GauZ' interview: 'Africans never abandon laughter, no matter how serious the situation'
Shortlisted for the International Booker Prize 2023, GauZ’ talks about the inspiration behind his debut novel Standing Heavy in an exclusive interview
With Standing Heavy shortlisted for the International Booker Prize 2023, its translator talks about how his work allows him to be many different writers – and listening to West African music as part of his research
Read interviews with all of the International Booker Prize 2023 authors and translators here.
How does it feel to be shortlisted for the International Booker Prize 2023 – an award which recognises the art of translation in such a way that the translators and author share the prize money equally should they win - and what would winning the prize mean to you?
It’s hard to put into words how overjoyed I am to be shortlisted for the International Booker – especially for Standing Heavy, a book that is very dear to my heart.
How long did it take to translate the book, and what does your working process look like? Do you read the book multiple times first? Do you translate it in the order it’s written?
I always read a book at least once before beginning to translate - simply to enjoy it as any reader would. To laugh or cry or flinch as I respond to the story, the voice, the humour, the cadence of the text. Only then do I plunge in and begin to actually translate. I usually work through the book as written – and by the time I come to the end of a first draft, I can hear the various voices of characters in my head, and I can see the shape of the book as it will be in English.
What was the experience of working with the GauZ’ like? How closely did you work together? Was it a very collaborative process? Were there any surprising moments during your collaboration, or joyful moments, or challenges?
Collaborating with authors varies enormously from book to book. I will always have queries for an author – about word choices, about specific cultural or historic references. I usually get in touch with the author once I have finished a first draft. I enjoy talking through the way I have approached the translation. How authors respond varies enormously - some translations are more collaborative than others.
Aside from the book, what other writing did you draw inspiration from for your translation?
GauZ’s writing has echoes of the great Ivorian novelist Ahmadou Kourouma, whose late novels it was my honour to be able to translate. But GauZ’ also loves word play, punning and humour, and his voices sometimes echo the late novels of Romain Gary, one of my favourite French novelists. I re-read both while I was working on Standing Heavy, and I spent a lot of time listening to a spotify playlist of Ivoirian and West African music.
The history of literature written in English (or indeed any language) bears the mark of all the translations that have fed into the rushing torrent of voices that make up our world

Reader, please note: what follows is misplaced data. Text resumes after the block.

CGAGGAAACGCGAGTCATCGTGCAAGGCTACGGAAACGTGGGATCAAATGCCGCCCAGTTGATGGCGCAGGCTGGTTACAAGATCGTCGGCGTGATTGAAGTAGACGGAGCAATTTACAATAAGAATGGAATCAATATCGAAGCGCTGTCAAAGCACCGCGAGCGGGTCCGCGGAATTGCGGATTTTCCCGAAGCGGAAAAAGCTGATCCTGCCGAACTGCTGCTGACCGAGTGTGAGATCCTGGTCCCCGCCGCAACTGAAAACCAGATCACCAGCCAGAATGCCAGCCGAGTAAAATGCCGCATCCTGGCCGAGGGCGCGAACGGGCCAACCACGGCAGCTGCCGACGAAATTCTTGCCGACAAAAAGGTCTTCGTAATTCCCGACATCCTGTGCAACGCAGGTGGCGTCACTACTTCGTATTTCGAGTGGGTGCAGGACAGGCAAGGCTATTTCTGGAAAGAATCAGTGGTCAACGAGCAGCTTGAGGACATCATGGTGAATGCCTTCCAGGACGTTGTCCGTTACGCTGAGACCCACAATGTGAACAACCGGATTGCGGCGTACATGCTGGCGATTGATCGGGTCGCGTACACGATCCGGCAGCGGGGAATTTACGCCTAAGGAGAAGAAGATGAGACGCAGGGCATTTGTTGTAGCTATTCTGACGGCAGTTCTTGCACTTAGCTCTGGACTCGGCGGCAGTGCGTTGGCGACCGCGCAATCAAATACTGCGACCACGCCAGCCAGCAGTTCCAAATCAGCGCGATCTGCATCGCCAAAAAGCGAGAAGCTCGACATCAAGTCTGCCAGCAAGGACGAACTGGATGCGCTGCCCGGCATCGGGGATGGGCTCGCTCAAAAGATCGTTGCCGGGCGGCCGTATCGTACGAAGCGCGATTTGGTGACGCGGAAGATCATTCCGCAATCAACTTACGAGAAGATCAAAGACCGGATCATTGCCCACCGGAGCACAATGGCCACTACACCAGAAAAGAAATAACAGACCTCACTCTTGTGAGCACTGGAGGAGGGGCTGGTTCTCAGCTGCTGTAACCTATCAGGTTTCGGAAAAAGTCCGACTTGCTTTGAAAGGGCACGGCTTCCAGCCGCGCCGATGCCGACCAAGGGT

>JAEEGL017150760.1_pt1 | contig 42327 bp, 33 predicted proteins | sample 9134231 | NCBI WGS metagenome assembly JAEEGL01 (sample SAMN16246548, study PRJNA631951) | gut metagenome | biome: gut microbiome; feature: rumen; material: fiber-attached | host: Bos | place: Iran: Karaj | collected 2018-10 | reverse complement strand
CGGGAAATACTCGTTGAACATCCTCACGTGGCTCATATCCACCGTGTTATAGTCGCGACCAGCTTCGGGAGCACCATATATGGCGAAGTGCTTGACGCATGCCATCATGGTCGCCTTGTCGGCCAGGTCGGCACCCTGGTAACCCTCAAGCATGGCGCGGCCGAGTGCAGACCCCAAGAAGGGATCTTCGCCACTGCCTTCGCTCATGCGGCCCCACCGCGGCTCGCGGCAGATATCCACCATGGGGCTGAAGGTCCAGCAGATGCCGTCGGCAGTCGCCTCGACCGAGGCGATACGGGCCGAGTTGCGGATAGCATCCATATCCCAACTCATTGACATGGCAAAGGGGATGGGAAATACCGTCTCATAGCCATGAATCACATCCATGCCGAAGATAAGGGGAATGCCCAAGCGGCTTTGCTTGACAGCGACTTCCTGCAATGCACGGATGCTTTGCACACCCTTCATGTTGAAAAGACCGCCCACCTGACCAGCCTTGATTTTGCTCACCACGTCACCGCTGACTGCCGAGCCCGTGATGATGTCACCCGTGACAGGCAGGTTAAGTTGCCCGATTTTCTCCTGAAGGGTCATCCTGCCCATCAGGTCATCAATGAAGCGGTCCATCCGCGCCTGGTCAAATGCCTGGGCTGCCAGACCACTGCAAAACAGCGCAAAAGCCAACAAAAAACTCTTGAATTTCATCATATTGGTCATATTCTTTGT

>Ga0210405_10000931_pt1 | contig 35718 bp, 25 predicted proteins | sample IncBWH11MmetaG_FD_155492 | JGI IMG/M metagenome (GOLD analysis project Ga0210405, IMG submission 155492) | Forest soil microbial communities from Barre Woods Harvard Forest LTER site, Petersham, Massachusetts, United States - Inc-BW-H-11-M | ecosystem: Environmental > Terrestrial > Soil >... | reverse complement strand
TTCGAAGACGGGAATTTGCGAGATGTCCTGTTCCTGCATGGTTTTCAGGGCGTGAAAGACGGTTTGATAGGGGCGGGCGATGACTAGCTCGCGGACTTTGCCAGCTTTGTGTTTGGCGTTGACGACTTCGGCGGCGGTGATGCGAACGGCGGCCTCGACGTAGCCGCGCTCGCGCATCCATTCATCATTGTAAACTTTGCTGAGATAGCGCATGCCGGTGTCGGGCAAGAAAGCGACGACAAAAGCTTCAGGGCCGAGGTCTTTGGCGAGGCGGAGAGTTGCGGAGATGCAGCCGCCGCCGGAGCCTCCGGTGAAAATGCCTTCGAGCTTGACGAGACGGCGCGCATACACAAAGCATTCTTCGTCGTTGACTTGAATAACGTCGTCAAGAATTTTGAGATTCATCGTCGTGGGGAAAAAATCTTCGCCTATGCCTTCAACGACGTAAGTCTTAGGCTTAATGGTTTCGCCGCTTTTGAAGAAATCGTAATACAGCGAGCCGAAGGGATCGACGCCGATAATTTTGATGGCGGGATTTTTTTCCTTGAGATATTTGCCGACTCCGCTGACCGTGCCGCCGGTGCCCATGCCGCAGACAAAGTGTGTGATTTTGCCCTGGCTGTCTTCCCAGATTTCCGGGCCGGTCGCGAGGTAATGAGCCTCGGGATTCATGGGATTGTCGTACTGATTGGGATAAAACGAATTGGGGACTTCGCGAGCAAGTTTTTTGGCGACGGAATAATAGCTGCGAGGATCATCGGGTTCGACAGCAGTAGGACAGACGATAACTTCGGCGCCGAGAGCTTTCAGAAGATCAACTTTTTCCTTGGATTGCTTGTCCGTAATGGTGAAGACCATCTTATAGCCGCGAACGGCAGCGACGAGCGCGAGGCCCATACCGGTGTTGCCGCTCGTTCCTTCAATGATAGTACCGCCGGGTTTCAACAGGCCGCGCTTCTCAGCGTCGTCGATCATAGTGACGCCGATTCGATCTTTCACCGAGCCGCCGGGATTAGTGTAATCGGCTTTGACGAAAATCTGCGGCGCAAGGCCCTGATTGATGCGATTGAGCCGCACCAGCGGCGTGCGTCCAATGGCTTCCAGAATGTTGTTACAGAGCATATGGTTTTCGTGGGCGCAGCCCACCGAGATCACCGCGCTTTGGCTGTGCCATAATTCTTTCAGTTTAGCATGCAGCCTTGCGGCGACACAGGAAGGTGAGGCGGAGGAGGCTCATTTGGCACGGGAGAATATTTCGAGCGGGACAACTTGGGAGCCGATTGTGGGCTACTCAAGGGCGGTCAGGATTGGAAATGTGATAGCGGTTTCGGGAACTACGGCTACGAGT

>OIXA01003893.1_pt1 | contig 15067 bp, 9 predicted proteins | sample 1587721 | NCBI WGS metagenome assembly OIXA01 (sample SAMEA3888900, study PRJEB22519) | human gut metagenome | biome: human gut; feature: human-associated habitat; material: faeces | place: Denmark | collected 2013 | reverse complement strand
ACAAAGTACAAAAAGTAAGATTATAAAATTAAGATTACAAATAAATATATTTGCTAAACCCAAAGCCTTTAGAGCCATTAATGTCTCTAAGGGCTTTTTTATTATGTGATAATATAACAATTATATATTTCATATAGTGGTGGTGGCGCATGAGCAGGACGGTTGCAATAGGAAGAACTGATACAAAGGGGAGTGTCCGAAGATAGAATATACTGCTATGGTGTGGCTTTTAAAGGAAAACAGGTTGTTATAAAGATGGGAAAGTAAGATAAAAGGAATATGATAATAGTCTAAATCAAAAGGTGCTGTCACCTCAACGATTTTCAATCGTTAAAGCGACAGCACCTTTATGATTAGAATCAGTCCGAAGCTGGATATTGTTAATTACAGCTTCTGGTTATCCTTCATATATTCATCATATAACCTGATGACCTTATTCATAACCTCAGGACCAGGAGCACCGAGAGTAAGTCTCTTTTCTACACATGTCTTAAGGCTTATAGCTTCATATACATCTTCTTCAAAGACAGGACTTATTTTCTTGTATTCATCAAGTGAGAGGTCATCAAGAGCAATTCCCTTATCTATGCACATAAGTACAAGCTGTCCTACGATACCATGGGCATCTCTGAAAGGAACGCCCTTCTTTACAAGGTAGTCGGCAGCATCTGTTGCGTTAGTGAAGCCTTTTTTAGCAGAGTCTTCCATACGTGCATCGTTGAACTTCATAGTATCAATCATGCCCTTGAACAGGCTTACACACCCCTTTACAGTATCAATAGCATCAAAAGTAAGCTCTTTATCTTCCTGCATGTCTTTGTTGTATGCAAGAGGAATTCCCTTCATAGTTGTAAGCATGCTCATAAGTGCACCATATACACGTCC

What was your path to becoming a translator of literary fiction? What would you say to someone who is considering such a career for themselves?
Like many people of my generation, I came to literary translation by happy accident. I had no idea what skills or qualifications would be required to undertake the glorious yet onerous task of bringing other voices, other stories into English. An editor once asked why I choose to translate rather than to write, and I said, because through the art of translation I can be many very different writers, tell stories I could never have imagined or written, inhabit worlds that are at once familiar and completely alien. Like any role in the arts, it can be poorly paid and hugely frustrating, but the reward of recreating a text, rediscovering a voice, is unlike any that I have known.
Why do you feel it’s important for us to celebrate translated fiction?
Since the dawn of language, human beings have told stories so that they can share their thoughts, their experience, their history, their culture. To my mind, literature in translation is the most powerful way of fostering empathy, of nurturing curiosity, of developing an understanding not only of others, but of ourselves. The history of literature written in English (or indeed any language) bears the mark of all the translations that have fed into the rushing torrent of voices that make up our world. How much poorer would we be without The Iliad, The Tale of Genji, without Don Quixote, without the poetry of Anna Akhmatova, the nightmare worlds of Kafka, the fever dreams of Bora Chung, the harrowing power and warmth of the novels of Mani Shankar Mukherjee. Literature, like music, expands to accommodate a multitude of voices, and celebrating those voices, those stories is, to me, the essence of what it means to be human.
If you had to choose three works of fiction that have inspired your career the most, what would they be and why?
An impossible question, but I’ll give it a try:
The novel that first exploded in my mind with the possibility of language, sound, music and emotion was Riddley Walker, the towering, poignant apocalyptic vision of the late, great Russell Hoban.
Many books have marked my career as a translator, but perhaps the most important is Waiting for the Wild Beasts to Vote by Ahmadou Kourouma, a brilliant, biting satire of post-colonial Africa that marries an oral tradition as old as time itself with a warmth, a wit and a savage power that can evoke a whole world and reshape it in the conjuring.
More recently, Can Xue’s Love in the New Millennium (translated by Annelise Finegan Wasmoen) was among a series of novels (including Sayaka Murata’s Convenience Store Woman, translated by Ginny Tapley Takemori, and Olga Tokarczuk’s Flights, translated by Jennifer Croft) that burst into my consciousness and forced me to rethink everything I thought I knew about literature. That is the real power of stories, and the true greatness of translation.